The Journey: Long-term unemployment hits older workers hard, but some rise above it
Workers expect to keep working past traditional retirement age, and continue working in some capacity even after they retire from their main careers, according to a new study.
More than half (53 percent) said they expect to work past age 65 or to not retire at all, and 56 percent report they will work after retirement, according to the annual survey out this month from the Transamerica Center for Retirement Studies. Nearly half envision a phased retirement, in part involving work that is less demanding or that brings greater personal satisfaction. More than a quarter envision doing volunteer work.
For all those work-minded dreams, however, the cold reality is that many older workers are already jobless.
“The long-term unemployment rate this fall for job seekers 55 and older was 35 percent, compared to 24 percent for those 16 to 54,” said Maria Heidkamp, director of the New Start Career Network at Rutgers University, which offers programs to help workers polish job-hunting skills. Long-term jobless workers, defined as those out of work longer than six months, are still facing a tough environment, she said. “Our job seekers aren’t looking for part-time work, they’re figuring out how to keep paying the mortgage and replenish their depleted savings accounts.”
In a perfect world, of course, they could pay the bills and find work they find fulfilling or that addresses an important social need.
Think that’s unrealistic? Consider these dreamers, who have experienced their share of financial setbacks but went on to be winners of the Purpose Prize, an AARP program that awards $50,000 to people age 50-plus who create solutions to social problems:
Mike Weaver, 53, worked in community development, then pivoted in his early 40s to become a professor of public health and now is hoping to expand his Atlanta-based group, Weaver and Concerned Citizens of Aiken/Atlanta Now, to become a national charitable organization.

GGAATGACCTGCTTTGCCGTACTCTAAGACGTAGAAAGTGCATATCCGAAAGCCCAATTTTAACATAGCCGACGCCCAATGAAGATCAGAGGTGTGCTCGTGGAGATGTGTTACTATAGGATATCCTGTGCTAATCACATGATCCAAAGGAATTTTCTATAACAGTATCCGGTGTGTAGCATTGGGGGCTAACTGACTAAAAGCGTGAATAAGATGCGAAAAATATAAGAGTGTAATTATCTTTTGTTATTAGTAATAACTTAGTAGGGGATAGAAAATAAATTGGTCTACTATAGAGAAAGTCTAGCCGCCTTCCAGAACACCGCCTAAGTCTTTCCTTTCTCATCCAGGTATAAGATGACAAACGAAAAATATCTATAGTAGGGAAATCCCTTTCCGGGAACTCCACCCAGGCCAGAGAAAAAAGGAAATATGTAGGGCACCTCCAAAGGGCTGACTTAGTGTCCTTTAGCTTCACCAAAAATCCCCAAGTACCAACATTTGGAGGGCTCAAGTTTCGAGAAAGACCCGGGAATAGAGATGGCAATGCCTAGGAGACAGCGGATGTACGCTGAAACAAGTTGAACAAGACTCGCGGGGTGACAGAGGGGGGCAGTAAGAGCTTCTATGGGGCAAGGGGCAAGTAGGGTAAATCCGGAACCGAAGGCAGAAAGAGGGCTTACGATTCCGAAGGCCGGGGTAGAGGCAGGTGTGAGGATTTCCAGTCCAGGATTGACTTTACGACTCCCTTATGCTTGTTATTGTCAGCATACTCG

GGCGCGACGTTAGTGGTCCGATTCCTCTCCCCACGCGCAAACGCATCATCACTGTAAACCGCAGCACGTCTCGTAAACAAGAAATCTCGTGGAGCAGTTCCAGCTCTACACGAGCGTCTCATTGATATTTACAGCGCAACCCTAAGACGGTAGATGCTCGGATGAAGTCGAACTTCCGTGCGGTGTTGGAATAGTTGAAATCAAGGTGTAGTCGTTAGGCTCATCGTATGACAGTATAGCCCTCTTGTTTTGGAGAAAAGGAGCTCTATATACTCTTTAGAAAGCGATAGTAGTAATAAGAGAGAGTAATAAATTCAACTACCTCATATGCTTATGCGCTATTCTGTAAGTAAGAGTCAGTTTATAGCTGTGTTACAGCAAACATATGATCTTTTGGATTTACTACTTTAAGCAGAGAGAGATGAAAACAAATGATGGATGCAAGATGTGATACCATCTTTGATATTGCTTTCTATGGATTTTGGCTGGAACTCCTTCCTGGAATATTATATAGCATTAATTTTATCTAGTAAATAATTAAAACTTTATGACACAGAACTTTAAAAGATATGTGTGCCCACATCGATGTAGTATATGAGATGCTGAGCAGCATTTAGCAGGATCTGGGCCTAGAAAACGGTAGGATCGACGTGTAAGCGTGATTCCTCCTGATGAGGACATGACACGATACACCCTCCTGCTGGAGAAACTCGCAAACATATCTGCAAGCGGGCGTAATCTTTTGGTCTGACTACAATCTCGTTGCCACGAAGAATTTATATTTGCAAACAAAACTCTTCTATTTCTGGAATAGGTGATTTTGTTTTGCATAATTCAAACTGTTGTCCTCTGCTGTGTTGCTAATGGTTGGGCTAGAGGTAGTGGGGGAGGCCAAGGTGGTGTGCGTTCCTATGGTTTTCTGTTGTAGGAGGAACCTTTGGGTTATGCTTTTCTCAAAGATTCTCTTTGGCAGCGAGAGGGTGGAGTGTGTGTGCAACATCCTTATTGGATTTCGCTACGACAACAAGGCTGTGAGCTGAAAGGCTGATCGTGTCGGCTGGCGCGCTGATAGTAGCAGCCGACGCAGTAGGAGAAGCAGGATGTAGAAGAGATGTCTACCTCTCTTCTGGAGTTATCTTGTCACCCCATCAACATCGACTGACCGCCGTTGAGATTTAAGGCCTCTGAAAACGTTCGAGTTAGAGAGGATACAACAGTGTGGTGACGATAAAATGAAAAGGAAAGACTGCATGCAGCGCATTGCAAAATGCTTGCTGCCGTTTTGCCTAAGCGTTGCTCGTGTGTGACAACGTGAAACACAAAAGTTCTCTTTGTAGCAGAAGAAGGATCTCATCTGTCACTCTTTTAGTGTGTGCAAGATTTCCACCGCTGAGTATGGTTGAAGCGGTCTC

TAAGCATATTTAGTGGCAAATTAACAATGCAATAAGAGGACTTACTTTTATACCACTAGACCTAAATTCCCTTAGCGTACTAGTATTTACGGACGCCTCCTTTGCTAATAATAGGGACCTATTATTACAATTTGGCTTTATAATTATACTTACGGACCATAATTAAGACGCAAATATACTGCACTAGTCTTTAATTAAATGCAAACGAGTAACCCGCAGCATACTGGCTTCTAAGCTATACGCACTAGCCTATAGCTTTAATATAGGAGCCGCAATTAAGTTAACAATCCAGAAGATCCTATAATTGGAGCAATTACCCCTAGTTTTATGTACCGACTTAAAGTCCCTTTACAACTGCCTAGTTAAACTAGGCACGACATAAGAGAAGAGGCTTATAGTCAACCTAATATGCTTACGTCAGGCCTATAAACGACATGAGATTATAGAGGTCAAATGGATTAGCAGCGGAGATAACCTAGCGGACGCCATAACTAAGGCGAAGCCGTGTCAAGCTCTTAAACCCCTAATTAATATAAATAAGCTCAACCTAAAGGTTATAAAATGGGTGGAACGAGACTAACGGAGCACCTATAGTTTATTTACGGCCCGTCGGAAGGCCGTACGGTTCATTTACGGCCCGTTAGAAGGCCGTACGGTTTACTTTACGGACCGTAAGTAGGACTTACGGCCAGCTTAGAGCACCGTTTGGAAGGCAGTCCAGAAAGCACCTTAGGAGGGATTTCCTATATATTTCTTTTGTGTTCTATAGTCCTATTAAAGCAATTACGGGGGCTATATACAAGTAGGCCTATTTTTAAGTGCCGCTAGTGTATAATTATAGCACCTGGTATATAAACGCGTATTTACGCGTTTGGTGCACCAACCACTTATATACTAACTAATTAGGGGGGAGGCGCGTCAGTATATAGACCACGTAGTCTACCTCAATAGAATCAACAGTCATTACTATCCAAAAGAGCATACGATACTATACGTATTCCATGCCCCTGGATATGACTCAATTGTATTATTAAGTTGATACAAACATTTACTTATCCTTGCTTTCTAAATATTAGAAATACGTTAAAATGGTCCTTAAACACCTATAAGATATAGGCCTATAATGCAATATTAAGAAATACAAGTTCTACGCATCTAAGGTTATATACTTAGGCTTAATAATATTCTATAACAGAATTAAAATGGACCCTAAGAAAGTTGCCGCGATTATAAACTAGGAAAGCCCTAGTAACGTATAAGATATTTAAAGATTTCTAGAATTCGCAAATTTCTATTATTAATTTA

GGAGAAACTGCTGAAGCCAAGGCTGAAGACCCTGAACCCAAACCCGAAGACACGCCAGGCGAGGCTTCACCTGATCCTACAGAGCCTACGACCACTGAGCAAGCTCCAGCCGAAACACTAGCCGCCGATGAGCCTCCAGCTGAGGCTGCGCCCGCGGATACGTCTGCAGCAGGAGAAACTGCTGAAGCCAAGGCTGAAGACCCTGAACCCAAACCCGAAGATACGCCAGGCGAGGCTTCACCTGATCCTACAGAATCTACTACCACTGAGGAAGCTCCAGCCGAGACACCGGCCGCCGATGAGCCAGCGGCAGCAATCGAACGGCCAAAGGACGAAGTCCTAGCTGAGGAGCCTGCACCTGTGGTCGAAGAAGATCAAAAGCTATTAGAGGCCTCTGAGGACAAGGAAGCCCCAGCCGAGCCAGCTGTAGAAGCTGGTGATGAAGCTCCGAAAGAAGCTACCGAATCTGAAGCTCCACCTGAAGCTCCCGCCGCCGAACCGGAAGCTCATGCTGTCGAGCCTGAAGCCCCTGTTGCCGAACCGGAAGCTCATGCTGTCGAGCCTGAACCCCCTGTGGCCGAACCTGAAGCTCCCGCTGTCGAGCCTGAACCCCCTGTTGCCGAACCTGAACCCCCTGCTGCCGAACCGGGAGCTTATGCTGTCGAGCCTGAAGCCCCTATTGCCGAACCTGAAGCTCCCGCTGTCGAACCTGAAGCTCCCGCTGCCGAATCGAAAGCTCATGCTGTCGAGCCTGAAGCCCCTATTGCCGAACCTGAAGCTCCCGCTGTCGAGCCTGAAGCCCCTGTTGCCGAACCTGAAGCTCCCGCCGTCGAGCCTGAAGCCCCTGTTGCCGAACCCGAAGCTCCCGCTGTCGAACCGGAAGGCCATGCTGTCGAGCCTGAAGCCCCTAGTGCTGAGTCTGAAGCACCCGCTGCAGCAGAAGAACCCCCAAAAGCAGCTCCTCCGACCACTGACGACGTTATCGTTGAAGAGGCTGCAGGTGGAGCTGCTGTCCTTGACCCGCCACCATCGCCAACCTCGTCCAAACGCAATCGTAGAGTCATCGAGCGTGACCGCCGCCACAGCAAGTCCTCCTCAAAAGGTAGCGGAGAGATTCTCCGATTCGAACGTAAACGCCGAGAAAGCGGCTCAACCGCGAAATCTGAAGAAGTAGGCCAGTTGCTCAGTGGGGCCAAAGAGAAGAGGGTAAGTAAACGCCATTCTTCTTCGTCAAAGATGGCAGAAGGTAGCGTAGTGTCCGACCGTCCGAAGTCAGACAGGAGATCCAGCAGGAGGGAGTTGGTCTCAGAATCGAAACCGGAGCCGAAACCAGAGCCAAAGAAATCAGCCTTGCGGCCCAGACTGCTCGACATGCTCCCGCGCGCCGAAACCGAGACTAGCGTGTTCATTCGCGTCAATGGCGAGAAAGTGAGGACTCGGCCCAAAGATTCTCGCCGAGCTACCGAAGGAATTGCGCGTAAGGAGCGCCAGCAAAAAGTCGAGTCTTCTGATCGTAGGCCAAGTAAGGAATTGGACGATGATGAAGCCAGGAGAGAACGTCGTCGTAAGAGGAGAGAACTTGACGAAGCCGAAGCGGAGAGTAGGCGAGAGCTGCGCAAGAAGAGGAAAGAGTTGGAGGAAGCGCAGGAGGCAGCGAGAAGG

Weaver organizes intergenerational teams of volunteers to go into communities in need and provide cleanup services after natural disasters, plant community gardens and perform other tasks. He solicits donors to provide transportation for the volunteers, and volunteers in turn pay for their other expenses. Expanding the group to be a national charitable organization would provide Weaver’s next career pivot, he said, and he’s currently pitching a sponsor on developing the organization. If the idea fails, he’ll fall back on public health consulting.
“I’m not retired, but I’m not working for pay right now and with three kids, that $50,000 went pretty fast,” he said. “Doing this kind of work, you have to understand there are going to be bumps along the way.”
After retiring from a long career as a senior executive with consumer products companies, James Farrin, 81, lost more than half his retirement savings – his entire inheritance from his father – on an entrepreneurial venture.
But second chances would prove to be a lasting theme in Farrin’s life. He made all the money back on another venture, and later couldn’t resist when he was invited to co-found and become executive director of the Petey Greene Program, an organization that provides tutors for prison inmates. The program’s goal is all about creating second chances, by reducing recidivism and other societal costs of incarceration through helping inmates educate themselves for future jobs.
The non-profit gig was a way to give back that has improved Farrin’s retirement dramatically by providing him a sense of purpose and gratitude, he says.
“My father always taught me to never, ever give up,” Farrin said. “When I lost his inheritance, people came up to me asking what I thought my father (by then deceased) would say if he knew about it. I told them he would have said, ‘You gave it a great try and I’m proud of you.’”